I would suggest building something with newer hardware. Hardware released within the last decade that supports PCIe 3.0 would be a good start. Just my opinion.

I suspect Ed will find out his old hardware will be loud and eat up power. Not ideal for something you want to run all the time, especially if it is recording security camera footage for example. But it would be a good platform (if it runs) to test out TrueNAS. Eventually if Ed likes TrueNAS, server grade hardware will be in his future.

@Ed.shaw While playing with that system, carefully think about what you “need” and “want” the thing to do. Don’t build cheap and then 3 months later upgrade, it’s too expensive. The people here will give you great advice.


I am just truly curious where iscsi came from.

Looking at blue iris I can see it’s a software solution for recording security camera footage. I don’t know much about it. Perhaps Ed could elaborate on his use case a bit further.

There may be other ways to control your camera and their data. For example, open source software solutions you could deploy via app(s) on TrueNAS Scale.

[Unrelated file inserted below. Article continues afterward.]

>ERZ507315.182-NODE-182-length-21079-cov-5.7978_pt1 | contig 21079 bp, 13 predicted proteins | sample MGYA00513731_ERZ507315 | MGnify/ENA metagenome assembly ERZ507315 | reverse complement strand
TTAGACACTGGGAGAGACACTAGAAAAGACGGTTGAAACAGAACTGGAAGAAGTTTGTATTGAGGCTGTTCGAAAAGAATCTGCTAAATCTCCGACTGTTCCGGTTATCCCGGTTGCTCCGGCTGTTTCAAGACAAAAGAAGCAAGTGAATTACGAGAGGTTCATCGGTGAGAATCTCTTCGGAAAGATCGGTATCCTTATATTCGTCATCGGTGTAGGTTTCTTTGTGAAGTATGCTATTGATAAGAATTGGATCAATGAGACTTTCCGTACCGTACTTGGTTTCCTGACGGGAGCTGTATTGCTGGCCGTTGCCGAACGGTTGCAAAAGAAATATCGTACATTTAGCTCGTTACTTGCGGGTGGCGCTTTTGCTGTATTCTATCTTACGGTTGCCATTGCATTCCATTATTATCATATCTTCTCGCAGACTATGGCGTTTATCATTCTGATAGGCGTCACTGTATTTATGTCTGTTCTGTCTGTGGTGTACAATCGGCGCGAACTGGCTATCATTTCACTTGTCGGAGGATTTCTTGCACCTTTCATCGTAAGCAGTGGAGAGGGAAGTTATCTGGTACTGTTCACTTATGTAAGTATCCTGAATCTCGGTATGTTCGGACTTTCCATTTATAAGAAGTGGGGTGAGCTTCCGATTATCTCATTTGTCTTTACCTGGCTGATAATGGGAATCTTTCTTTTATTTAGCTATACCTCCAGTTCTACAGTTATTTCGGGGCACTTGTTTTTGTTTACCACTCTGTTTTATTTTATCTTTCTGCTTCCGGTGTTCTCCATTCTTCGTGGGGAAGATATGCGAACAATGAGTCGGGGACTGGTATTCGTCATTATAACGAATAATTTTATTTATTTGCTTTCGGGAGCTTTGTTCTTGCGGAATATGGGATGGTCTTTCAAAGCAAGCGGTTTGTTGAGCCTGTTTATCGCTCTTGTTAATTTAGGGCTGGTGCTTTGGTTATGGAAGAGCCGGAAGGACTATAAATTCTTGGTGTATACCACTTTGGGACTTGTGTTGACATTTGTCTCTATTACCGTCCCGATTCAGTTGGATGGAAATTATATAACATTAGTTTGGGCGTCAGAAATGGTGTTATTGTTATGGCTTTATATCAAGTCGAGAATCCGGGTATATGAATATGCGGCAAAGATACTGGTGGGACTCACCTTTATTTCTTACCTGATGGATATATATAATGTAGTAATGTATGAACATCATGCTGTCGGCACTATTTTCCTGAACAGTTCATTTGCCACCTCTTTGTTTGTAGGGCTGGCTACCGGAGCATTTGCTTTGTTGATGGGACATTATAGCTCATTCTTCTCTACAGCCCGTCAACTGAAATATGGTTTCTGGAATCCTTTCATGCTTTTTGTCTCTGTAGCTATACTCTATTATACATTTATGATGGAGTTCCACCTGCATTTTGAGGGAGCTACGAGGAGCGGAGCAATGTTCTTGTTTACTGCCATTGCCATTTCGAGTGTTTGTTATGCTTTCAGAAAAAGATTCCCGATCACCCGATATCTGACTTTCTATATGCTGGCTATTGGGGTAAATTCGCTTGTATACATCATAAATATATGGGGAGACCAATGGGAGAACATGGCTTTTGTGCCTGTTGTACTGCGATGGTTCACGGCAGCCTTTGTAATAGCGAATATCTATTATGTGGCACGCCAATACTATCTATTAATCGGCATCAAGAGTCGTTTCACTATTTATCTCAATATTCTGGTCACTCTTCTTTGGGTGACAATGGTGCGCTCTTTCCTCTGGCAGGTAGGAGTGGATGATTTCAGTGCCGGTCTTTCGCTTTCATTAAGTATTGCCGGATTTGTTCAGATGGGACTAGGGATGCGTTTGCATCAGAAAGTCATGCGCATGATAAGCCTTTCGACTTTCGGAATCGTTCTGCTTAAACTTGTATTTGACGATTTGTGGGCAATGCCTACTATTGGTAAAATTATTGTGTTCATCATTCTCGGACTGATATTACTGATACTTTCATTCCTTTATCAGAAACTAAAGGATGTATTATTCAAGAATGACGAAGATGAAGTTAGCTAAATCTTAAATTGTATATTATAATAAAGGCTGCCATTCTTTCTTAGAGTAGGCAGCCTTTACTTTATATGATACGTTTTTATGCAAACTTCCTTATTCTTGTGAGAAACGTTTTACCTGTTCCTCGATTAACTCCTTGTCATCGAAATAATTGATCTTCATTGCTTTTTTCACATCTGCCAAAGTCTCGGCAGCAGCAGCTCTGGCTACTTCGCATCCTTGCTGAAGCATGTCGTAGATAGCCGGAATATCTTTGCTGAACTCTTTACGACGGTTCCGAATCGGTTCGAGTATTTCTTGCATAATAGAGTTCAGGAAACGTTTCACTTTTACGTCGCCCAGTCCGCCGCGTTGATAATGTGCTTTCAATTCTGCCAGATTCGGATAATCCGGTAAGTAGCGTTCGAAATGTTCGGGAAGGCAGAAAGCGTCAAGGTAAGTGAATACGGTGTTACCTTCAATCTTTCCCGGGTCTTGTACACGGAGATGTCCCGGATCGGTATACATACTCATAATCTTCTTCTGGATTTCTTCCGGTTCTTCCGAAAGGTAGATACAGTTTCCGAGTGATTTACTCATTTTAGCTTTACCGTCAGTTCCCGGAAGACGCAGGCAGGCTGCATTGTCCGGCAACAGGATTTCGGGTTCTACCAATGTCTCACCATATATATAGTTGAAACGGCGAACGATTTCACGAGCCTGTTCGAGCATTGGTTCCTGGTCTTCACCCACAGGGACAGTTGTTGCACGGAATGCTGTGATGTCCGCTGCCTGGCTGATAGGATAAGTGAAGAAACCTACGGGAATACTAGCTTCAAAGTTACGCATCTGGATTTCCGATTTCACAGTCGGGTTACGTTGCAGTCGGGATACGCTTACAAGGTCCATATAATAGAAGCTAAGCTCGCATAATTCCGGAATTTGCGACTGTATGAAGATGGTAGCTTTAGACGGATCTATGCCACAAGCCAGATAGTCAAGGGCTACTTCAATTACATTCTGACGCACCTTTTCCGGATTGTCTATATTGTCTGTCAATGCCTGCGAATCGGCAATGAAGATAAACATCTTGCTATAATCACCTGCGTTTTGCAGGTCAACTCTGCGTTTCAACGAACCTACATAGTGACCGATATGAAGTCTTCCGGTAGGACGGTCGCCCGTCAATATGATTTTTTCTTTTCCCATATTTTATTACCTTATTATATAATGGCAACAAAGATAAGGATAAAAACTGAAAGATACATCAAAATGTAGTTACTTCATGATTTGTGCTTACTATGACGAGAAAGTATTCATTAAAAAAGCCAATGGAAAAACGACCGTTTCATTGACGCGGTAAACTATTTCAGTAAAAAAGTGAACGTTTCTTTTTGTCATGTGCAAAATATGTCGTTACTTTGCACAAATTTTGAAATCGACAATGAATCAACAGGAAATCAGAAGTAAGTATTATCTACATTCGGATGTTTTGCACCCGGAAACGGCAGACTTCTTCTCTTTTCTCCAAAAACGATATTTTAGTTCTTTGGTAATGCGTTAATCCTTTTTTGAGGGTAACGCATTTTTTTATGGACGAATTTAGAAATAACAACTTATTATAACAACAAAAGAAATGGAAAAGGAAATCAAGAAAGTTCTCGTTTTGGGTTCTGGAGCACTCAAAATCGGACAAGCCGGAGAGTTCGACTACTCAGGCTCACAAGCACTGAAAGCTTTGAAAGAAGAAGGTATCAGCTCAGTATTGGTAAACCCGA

Just from a quick search, this project is a part of the official TrueNAS Scale app catalog:

May be worth considering further investigation into your options.

I would suggest a RAIDZ layout given your use case means constant streaming writes.

And of course I have a different perspective as well. If it were me (speaking just for myself) and I was creating a TrueNAS for the explicit use of recording home security video, I would run a Mirror, just two drives. Low RPM, probably 4TB (you need to determine how much footage you need to retain), and I’ve just changed my mind… I would not use TrueNAS as a security camera storage medium.

Here is why… Video is a constant stream of information. This means that the drive must be error free in recording the data (erase/write/read) before it can go on. With ZFS if there is a problem, your video stream recording could be stopped for a little while, a few second to totally stopped, and could lead to a drive being pushed offline (the only reason I said Mirror and not a single drive stripe above).

You will really want a server that does not use ZFS, that you can use WD Purple drives in that are forgiving for video errors (or similar). I’m not saying that TrueNAS would not support it, I know it will, but I personally do not believe it is the most correct platform for security video recording. I’m sure you could spin up a Linux distribution and put blue iris on it, and use a single hard drive.

While TrueNAS makes building a NAS easy, I just don’t think this is the right thing for just a video recording device. But if TrueNAS is the platform, a Mirror of 2TB or 4TB drives (see what the blue iris forum recommends).

Just my two cents.